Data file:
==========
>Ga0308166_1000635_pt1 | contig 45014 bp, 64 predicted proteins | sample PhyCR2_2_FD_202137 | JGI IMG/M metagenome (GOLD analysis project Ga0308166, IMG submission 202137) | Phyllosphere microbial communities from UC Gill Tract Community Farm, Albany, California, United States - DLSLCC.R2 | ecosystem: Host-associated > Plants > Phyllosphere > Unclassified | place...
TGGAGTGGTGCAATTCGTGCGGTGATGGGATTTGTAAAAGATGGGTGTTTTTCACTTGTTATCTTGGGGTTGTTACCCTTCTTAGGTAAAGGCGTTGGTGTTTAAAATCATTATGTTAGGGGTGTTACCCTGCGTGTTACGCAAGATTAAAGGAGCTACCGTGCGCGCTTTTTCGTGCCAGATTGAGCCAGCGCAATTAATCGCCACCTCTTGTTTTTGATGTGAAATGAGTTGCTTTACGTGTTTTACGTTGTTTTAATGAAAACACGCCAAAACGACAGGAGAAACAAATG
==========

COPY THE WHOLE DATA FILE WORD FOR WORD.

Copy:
>Ga0308166_1000635_pt1 | contig 45014 bp, 64 predicted proteins | sample PhyCR2_2_FD_202137 | JGI IMG/M metagenome (GOLD analysis project Ga0308166, IMG submission 202137) | Phyllosphere microbial communities from UC Gill Tract Community Farm, Albany, California, United States - DLSLCC.R2 | ecosystem: Host-associated > Plants > Phyllosphere > Unclassified | place...
TGGAGTGGTGCAATTCGTGCGGTGATGGGATTTGTAAAAGATGGGTGTTTTTCACTTGTTATCTTGGGGTTGTTACCCTTCTTAGGTAAAGGCGTTGGTGTTTAAAATCATTATGTTAGGGGTGTTACCCTGCGTGTTACGCAAGATTAAAGGAGCTACCGTGCGCGCTTTTTCGTGCCAGATTGAGCCAGCGCAATTAATCGCCACCTCTTGTTTTTGATGTGAAATGAGTTGCTTTACGTGTTTTACGTTGTTTTAATGAAAACACGCCAAAACGACAGGAGAAACAAATG